As previously mentioned, we will be using a wood burning stove to heat the workshop this winter. It's getting cold enough that spending an extended amount of time in the workshop without heat is not feasible, so hooking up the stove is a priority. We bought a stove a few months back at a flea market, but the real challenge will be installing flue piping through the wall and up the back of the barn to ensure the smoke safely exits the building. Code requires the piping to extend a few feet above the roof of the barn, and because our barn is just over 20 feet tall Josh will be spending a decent amount of time on a very tall ladder. As a safety measure, he's been slipping on his rock climbing harness and attaching it to the roof rafters while he works just in case the ladder slips. The whole thing makes me nervous, so I'll be glad when the installation is done and he is safe!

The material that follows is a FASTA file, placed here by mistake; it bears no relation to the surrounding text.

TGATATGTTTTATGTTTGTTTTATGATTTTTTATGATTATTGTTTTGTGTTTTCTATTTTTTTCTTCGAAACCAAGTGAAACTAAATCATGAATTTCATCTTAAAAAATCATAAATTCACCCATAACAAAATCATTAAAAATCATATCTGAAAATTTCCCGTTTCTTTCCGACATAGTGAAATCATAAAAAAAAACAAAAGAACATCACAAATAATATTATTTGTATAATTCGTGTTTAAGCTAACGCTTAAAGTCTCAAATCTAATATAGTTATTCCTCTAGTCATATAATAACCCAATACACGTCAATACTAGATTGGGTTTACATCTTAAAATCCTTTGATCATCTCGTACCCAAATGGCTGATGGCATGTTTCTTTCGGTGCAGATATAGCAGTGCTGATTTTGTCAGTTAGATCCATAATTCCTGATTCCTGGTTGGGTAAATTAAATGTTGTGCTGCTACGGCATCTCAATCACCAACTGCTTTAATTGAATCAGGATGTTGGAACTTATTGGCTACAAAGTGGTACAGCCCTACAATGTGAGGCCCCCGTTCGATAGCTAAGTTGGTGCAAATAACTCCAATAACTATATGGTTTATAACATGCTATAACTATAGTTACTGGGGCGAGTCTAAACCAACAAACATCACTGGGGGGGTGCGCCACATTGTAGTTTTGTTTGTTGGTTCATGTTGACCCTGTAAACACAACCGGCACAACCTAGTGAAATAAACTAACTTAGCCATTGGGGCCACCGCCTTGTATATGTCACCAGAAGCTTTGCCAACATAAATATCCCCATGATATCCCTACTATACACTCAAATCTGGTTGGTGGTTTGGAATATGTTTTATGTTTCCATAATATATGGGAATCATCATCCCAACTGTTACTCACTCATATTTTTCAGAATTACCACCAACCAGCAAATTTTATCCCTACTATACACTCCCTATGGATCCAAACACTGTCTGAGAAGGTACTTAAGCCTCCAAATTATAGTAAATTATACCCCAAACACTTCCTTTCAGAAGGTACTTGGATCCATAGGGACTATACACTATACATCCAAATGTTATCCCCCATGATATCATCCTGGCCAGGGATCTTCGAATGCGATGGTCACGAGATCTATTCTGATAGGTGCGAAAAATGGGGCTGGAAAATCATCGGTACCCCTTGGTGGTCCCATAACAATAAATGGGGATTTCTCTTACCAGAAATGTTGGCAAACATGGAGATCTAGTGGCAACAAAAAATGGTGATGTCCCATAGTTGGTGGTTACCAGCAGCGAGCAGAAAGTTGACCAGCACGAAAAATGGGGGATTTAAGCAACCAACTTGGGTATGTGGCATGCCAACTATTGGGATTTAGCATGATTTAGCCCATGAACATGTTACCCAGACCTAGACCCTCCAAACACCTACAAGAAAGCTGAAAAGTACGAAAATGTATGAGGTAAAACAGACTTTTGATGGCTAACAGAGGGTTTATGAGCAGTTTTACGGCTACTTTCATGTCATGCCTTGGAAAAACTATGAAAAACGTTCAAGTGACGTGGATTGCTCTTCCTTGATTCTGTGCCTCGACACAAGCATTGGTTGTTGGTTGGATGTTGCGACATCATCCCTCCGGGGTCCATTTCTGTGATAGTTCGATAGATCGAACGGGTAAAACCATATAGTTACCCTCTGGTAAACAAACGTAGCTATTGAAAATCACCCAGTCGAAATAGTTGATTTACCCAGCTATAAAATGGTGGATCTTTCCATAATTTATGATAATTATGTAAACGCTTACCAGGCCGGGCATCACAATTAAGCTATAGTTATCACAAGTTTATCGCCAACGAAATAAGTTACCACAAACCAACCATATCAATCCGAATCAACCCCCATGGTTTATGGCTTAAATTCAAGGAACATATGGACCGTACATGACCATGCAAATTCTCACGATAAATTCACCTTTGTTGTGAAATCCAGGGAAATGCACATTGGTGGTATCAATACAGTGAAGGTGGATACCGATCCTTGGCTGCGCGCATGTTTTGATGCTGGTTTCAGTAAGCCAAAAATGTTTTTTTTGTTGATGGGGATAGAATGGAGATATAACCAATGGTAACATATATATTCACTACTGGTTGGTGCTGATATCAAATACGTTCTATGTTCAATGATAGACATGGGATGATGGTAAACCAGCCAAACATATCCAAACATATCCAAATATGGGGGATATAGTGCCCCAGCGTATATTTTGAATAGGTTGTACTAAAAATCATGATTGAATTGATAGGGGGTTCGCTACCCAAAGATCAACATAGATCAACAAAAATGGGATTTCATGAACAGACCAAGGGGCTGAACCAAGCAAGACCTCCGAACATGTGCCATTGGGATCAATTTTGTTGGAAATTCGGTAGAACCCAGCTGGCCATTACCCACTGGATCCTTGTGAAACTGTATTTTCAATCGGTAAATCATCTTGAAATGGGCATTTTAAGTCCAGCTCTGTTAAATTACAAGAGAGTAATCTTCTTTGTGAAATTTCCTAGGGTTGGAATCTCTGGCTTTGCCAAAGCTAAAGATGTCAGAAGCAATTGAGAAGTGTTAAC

Our house sits at the top of a hillside, and in addition to living on a class 3 road, we have a long, steep, gravel driveway. We are responsible to plowing a small portion of the class 3 road as well as our driveway, so needless to say a snow plow will be crucial. Snow plows are not only pricey, but require a bit of research before a purchase can be made. What kind of plow can your truck handle? How much snow will you be plowing? What kind of a mounting kit do you need? How will the plow be installed? We decided to go with a Fisher Homesteader plow and will hopefully have it installed by next week. Let's just hope we don't get a big storm before then!